These days, everyone lives in a browser. Surfing the Web is no longer an aside to using the computer for work and play, but is central to it.
We’ve rounded up ten browser helpers and alternatives that will boost your browser’s capabilities and enhance your time online. Whether you’re seeking an entirely new browser designed for downloading or power use, or you’re hunting for an add-on to get the most out of Firefox or Internet Explorer, we have a download that can help. And every one of these programs is free.
With the constant talk about Firefox and IE, sometimes it seems as if there are no new browsers under the sun. Nothing could be further from the truth, though. Special-interest browsers are out there, and we’ve found three great ones with features that the big players forgot to add.
If you want a browser with absolutely every possible feature packed in, Maxthon is the browser for you. It’s a power-user’s browser, with just about every capability you can imagine–and no doubt many you’ve never heard of.
For starters, its handling of windows, tabs, and URLs is exemplary. You can assign a key combination to any URL, and then visit the URL by pressing that shortcut. You can also create tab groups, “tear off” tabs into separate browser instances and recombine them, and much more.
Among other features, a “file sniffer” lets you easily download YouTube videos, and a pop-up notepad is available for pasting or dragging text you want to save. Maxthon also allows you to navigate the Web with mouse gestures, and it has an excellent form-filling tool. You get a built-in screen-capture tool, as well, and in the search screen you can click on tabs to see the results from various search engines. Maxthon even has a CPU Saver mode that taxes your PC’s processor as little as possible.
All that being said, the interface is very cluttered. Still, if you’re looking for the ultimate in browser features, this is the download to get.
Here’s another browser you’ve probably never heard of–and it too will surprise you with many of its innovations. Although it isn’t as feature-packed as Maxthon (nothing is, really), it still has plenty of nifty capabilities, and it’s lightning-fast.
One of its more useful features gives you the ability to create separate groups of your favorite Web pages and then launch them all at once. The browser also offers a built-in spelling checker and an ad blocker, and it has a particularly nice feature for handling multiple tabs. You can view all of your open Web pages as separate, tiled windows horizontally or vertically, and move them around and resize them. You’ll find plenty more, too, including a Web page translator and the ability to view pop-ups you’ve blocked.
Because SlimBrowser has so many features, its interface tends to be crowded; but since it’s extremely customizable, you can make it far cleaner. It’s also skinnable, so you can download skins to change its looks entirely.
Do you live to download? I don’t mean downloading the occasional file, but downloading all the time. If so, give Wyzo a try. This browser, based on the same engine used in Firefox, has some terrific tools for downloaders, as well as for people who frequently view video and use other multimedia.
Wyzo’s most important tool lets you download files via the BitTorrent protocol, without your having to bother with a separate BitTorrent client. True, the browser doesn’t have all the functionality of dedicated BitTorrent clients, but it’s also far simpler to use.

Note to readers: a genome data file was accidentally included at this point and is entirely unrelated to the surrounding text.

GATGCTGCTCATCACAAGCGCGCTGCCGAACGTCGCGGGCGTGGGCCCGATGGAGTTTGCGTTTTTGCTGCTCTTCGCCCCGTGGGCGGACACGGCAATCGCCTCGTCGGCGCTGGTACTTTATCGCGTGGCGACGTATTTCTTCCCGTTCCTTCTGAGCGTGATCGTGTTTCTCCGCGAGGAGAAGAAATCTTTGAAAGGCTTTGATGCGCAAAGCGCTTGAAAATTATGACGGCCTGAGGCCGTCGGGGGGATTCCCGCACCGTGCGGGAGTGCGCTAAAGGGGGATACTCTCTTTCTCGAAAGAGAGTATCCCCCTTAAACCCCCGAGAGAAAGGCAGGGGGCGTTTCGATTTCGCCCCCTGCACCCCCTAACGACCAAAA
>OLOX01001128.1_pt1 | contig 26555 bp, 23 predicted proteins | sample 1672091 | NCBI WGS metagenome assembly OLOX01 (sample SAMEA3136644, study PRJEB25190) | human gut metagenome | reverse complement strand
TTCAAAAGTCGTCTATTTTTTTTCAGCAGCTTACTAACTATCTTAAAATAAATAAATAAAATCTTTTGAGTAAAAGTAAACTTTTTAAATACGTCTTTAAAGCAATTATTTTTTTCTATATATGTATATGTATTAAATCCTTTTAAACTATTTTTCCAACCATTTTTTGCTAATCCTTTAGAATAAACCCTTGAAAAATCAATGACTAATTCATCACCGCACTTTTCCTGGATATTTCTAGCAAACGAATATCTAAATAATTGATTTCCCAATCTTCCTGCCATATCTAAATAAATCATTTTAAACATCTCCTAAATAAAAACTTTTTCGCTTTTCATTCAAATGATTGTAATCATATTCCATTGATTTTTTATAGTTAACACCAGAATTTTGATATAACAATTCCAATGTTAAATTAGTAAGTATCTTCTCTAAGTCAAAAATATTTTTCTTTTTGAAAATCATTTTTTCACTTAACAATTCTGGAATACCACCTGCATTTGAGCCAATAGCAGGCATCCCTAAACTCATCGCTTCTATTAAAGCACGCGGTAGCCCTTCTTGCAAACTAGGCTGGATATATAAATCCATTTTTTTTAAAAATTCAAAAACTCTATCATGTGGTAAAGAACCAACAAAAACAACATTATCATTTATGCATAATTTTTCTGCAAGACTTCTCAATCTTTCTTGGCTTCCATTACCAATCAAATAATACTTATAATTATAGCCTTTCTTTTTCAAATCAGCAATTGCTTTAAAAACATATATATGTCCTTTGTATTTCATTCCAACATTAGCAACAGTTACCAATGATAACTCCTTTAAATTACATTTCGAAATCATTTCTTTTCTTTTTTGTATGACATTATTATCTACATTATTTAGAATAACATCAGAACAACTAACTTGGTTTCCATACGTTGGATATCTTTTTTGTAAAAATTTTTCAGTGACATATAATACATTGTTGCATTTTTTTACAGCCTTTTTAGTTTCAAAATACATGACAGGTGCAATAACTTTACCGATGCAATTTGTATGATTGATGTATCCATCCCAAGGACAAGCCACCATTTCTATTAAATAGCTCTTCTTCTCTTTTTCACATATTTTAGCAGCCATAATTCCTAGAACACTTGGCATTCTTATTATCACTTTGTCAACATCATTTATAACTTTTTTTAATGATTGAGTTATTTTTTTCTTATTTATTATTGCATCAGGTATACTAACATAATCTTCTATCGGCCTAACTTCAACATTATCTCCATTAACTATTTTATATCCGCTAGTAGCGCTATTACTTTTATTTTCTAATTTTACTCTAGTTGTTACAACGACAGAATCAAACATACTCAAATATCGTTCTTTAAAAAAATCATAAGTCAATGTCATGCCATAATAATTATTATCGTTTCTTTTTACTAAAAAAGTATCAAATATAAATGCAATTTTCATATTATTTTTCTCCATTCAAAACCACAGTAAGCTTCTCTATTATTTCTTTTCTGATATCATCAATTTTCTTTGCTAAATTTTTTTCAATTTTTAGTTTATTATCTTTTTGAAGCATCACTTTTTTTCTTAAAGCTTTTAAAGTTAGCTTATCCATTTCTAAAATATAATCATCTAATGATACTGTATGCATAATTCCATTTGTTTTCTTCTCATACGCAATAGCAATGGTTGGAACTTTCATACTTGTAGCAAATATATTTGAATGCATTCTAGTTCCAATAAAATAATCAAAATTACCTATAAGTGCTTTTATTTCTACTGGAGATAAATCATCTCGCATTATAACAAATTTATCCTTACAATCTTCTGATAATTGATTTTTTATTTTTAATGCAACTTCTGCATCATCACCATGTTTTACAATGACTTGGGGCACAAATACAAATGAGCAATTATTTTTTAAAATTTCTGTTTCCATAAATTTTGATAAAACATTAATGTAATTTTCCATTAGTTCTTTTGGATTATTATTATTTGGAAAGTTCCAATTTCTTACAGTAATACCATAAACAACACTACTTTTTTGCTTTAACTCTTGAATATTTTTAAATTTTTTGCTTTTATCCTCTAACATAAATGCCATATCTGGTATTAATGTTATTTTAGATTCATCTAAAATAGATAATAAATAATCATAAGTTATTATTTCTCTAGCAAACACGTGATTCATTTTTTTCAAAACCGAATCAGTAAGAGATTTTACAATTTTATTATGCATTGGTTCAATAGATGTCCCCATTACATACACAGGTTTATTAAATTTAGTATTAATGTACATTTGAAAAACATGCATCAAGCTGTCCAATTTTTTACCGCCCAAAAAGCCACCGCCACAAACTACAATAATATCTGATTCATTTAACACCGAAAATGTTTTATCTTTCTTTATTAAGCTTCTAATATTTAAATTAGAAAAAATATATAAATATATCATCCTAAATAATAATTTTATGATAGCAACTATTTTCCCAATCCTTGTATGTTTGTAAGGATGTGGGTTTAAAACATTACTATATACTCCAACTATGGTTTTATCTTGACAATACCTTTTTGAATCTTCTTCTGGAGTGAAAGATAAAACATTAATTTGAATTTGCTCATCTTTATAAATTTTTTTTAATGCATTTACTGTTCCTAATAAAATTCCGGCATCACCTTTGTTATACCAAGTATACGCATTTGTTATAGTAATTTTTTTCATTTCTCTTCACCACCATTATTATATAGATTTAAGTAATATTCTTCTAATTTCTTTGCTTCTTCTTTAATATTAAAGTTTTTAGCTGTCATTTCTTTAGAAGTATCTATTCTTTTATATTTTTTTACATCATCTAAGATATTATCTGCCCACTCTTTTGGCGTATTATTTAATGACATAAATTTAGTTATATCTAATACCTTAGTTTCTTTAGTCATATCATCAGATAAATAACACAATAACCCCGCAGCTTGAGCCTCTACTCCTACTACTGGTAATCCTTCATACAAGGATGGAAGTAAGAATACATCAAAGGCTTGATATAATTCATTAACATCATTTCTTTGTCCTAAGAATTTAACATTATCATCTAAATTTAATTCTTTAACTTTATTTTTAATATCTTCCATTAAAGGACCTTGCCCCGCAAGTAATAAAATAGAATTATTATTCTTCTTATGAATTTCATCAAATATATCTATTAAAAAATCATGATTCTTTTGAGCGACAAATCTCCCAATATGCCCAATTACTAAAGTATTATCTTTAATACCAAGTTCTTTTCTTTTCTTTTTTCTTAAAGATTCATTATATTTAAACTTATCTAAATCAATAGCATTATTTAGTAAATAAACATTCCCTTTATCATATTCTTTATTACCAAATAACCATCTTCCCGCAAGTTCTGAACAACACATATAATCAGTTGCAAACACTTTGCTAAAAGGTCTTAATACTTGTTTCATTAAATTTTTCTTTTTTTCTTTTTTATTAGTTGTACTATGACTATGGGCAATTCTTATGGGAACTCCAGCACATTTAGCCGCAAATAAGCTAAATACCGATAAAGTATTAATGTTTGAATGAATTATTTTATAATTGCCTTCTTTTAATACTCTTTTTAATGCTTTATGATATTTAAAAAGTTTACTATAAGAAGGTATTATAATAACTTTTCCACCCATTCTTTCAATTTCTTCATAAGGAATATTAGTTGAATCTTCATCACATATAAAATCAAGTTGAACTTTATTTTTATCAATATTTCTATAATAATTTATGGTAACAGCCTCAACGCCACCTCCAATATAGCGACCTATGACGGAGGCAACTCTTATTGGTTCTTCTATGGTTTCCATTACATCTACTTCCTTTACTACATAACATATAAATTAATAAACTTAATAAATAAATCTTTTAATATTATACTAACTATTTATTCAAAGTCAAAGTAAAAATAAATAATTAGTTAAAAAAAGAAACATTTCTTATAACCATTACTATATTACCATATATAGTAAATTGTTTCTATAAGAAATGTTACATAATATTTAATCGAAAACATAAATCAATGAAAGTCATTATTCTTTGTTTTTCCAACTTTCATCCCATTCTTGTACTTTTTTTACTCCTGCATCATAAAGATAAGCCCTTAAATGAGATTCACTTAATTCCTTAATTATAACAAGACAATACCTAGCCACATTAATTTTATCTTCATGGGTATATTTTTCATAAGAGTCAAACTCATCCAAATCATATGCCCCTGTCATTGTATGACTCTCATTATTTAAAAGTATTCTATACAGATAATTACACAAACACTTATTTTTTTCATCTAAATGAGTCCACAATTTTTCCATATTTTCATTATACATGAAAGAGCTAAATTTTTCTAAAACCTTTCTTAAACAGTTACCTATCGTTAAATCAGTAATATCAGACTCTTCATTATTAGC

On top of that, Wyzo speeds up your downloads by connecting you to multiple download sources, so you can download parts of a file from different places.
For those who watch a lot of videos, the browser includes the CoolIris plug-in, which makes finding and viewing photos and videos faster and more fun. And Wyzo offers other extras, including the ability to navigate using mouse gestures.
Since Wyzo has the same engine as Firefox, you’ll be immediately familiar with the interface; it’s about identical to Firefox’s. Just fire it up, and you’ll be ready to go.
One of the great benefits of Firefox is the enormous number of free add-ons available. You can find add-ons that do just about everything. Here are a few of our favorites.
How much time do you spend googling every day? Most likely, quite a bit. As good as Google is, though, it can be improved. The free CustomizeGoogle Firefox add-on lets you bend Google to your will. For one thing, it kills the text ads that appear on Google search results. It can also protect your privacy by blocking Google Analytics cookies, as well as by anonymizing your Google user ID and turning off “clicktracking.”
In addition, you can use it to tell Google to link to the Wayback Machine, a Web site that archives old versions of Web pages. On both regular search results and image search results, it adds links to Ask.com, Wikipedia, Yahoo, and other resources. You’ll also be able to customize Gmail, as well as to filter out search results from sites you don’t want to see.
Any Google user–which means most folks–will want to take this download for a spin.
Plenty of people work almost full-time in their browsers. Sure, they use productivity applications, the operating system, and other kinds of software, but they spend most of their time on the Web. Does that describe you? If so, what happens when you want to jot down notes, particularly about information you find on the Web? You have to switch to a separate program (such as a sticky-notes app) or write the info down on an actual piece of paper–or else you simply forget what you wanted to note.